Specifically, the TCI measures four temperament dimensions that have been empirically confirmed to quantify individual differences in associative conditioning and related human brain circuitry: Harm Avoidance (i.e., fearful, pessimistic vs. risk-taking, optimistic)57,58,59, Novelty Seeking (i.e., impulsive, excitable vs. deliberate, reserved)60,61, Reward Dependence (i.e., sociable, sentimental vs. detached, objective)58,61, and Persistence (i.e., determined, ambitious vs. easily discouraged, underachieving)62,63. High and low scorers on all the subscales of TCI temperament and character are given in Supplementary Table 2 to help relate TCI variables to the terminology of other measures. Harm Avoidance is an indicator of negative valence that measures passive-avoidance learning and increased sensitivity to behavioral inhibition in response to fearful stimuli, which is mediated by activation of the amygdala, subgenual cingulate cortex, and the insular salience network59,64,65. Novelty Seeking is an indicator of positive valence that measures behavioral activity to approach and explore novel stimuli66,67, even if they do not predict rewards61. In contrast, Reward Dependence is characterized by social attachment and approach to rewards based on a different pattern of activation of dopaminergic neurons in the nucleus accumbens and substantia nigra from that seen in association with Novelty Seeking61 and on oxytocinergic neurons in the hypothalamus68. Persistence measures individual differences in rates of extinction of intermittently rewarded behaviors in response to frustrative non-reward, which is mediated by activating a brain circuit connecting the nucleus accumbens, anterior cingulate, and ventrolateral frontal cortex62,63. Furthermore, these brain circuits for behavioral conditioning are modulated by regulation of the co-expression of sets of genes in the two major molecular pathways for response to extracellular stimuli: the Ras-MEK-ERK pathway and the PI3K-AKT-mTOR pathways25,26,27, as will be described after reviewing the relations of the TCI to other ways of measuring temperament in children and adults.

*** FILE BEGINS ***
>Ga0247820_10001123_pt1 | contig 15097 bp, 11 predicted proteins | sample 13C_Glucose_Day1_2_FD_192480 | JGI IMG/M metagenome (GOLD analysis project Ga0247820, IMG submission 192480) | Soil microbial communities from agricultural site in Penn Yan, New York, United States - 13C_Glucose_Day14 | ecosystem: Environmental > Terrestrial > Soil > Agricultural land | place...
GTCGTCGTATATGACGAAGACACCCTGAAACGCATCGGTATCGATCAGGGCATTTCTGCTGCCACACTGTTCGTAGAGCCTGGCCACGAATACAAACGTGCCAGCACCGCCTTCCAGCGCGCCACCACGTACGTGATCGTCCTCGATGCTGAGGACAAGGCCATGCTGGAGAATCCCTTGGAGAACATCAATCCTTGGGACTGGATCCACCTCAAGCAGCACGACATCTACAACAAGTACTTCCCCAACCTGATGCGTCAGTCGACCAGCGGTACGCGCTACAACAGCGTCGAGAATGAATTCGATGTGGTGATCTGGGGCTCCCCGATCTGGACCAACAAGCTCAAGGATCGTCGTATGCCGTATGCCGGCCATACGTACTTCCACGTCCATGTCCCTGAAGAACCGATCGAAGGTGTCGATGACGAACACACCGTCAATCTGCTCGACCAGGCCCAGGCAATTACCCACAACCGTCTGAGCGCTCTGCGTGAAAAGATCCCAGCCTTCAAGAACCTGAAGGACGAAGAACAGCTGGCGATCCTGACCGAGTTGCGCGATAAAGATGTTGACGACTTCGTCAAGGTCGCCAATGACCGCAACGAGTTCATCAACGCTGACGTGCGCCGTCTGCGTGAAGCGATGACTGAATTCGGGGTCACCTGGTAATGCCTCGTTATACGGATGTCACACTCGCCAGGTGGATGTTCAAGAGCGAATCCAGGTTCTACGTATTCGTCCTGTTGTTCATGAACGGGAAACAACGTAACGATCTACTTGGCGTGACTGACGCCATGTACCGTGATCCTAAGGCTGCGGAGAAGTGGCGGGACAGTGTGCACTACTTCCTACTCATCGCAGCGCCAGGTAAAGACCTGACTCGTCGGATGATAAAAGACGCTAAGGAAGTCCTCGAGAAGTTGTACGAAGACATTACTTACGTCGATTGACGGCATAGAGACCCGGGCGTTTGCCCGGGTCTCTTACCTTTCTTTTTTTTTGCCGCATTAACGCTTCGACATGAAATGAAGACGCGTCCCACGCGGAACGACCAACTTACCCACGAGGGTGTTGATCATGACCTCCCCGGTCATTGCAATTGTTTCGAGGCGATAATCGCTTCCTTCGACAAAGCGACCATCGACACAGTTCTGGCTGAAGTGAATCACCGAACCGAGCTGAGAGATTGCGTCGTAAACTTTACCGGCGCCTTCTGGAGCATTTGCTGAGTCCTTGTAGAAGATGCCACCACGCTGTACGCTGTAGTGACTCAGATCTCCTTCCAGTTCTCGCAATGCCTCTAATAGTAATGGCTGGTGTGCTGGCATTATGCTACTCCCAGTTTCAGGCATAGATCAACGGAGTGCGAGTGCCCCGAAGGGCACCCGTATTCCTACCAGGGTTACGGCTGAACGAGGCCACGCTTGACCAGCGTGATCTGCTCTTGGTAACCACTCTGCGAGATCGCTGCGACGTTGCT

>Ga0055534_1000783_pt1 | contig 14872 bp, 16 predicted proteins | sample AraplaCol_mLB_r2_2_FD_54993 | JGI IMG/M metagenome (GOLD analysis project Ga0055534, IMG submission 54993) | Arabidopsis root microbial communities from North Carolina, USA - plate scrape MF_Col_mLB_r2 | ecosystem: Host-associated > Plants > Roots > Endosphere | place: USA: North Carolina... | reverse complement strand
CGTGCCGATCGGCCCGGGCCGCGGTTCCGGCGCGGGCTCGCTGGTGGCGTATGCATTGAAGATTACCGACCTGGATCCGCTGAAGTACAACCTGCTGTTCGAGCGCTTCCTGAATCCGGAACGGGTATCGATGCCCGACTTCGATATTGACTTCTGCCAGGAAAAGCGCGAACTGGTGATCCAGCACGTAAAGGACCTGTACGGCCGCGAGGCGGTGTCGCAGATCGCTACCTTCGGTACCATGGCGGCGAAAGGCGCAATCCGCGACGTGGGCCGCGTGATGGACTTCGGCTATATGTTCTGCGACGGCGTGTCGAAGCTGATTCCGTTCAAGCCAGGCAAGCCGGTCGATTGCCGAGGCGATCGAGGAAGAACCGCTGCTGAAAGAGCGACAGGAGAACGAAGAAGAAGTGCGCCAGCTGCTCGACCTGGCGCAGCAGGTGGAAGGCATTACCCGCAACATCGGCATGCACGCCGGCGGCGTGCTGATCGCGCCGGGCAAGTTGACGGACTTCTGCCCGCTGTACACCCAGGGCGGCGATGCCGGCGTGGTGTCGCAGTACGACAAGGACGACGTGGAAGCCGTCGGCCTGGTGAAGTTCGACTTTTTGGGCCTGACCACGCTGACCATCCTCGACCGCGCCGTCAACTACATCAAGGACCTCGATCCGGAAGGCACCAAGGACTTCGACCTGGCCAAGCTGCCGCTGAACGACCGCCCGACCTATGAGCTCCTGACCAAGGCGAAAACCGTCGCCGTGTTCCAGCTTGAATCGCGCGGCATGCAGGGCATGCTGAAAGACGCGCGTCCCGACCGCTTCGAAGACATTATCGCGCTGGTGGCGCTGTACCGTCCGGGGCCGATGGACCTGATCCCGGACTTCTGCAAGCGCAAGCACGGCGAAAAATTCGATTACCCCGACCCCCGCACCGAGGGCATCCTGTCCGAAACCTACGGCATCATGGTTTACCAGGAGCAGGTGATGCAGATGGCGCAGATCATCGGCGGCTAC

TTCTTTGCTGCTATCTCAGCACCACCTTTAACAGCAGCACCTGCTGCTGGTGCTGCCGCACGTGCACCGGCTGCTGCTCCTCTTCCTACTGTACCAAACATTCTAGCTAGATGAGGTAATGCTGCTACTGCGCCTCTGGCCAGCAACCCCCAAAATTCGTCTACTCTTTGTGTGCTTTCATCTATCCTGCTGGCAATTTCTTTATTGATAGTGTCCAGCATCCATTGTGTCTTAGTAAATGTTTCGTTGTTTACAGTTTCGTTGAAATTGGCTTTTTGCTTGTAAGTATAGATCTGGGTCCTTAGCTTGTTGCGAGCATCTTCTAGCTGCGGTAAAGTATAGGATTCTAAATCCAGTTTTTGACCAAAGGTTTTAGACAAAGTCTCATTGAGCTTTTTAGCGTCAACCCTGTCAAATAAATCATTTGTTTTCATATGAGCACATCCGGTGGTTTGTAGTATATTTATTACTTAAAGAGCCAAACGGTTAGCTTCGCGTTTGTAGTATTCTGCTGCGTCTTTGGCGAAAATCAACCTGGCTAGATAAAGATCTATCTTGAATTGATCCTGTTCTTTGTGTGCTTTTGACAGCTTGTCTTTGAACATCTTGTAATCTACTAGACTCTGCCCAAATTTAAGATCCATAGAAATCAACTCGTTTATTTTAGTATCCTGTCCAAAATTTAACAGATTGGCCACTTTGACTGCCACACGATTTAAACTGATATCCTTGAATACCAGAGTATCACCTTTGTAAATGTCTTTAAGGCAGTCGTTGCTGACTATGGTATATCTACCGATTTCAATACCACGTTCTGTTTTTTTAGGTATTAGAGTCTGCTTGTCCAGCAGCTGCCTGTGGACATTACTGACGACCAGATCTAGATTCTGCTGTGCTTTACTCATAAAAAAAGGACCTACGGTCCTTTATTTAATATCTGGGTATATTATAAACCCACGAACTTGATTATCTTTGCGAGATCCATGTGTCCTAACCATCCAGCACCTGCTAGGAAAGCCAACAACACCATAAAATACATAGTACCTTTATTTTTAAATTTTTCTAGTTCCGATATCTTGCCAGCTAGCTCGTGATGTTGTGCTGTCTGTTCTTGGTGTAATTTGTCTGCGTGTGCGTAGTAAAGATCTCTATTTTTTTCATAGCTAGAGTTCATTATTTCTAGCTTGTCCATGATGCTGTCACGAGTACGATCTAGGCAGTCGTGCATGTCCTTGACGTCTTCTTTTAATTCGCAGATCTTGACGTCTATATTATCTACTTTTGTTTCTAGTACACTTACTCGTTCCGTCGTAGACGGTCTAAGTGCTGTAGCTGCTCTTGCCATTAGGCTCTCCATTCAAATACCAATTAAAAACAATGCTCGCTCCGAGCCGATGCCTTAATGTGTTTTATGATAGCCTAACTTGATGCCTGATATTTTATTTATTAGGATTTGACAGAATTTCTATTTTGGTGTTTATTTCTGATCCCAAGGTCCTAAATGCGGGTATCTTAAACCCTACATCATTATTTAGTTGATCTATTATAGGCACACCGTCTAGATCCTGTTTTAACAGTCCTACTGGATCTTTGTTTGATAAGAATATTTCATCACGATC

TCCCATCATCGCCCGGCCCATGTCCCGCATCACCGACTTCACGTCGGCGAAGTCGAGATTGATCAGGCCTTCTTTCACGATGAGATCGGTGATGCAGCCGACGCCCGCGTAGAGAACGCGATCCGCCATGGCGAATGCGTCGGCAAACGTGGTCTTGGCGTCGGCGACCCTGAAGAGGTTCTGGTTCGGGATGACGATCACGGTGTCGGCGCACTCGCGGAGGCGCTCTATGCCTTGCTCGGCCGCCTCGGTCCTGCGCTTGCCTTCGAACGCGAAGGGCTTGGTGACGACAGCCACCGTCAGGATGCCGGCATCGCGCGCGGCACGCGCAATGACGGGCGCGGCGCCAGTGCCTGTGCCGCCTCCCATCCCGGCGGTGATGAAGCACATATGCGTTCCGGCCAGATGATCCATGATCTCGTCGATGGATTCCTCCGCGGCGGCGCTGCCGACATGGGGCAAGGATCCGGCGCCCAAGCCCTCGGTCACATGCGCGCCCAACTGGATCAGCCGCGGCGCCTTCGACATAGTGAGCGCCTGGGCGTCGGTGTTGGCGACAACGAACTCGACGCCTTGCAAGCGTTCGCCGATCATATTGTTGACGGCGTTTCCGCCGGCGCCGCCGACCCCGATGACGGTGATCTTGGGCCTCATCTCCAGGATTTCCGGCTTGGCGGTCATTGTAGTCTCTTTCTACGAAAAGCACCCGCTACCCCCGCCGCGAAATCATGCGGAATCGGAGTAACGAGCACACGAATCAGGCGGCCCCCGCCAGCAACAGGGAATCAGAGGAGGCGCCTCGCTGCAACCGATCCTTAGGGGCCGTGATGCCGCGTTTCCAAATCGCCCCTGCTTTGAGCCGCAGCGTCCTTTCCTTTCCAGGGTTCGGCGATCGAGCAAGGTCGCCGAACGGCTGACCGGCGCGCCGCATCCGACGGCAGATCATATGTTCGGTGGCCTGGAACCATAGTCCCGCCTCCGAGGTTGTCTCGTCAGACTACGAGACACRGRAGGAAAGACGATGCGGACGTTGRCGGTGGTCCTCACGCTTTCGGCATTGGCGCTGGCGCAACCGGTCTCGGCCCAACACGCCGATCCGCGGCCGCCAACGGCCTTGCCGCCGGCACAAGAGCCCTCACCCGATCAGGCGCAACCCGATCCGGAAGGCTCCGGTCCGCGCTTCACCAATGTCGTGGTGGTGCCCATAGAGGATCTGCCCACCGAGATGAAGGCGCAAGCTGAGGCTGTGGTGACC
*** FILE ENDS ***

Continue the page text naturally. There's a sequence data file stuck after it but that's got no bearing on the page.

Strelau temperament inventory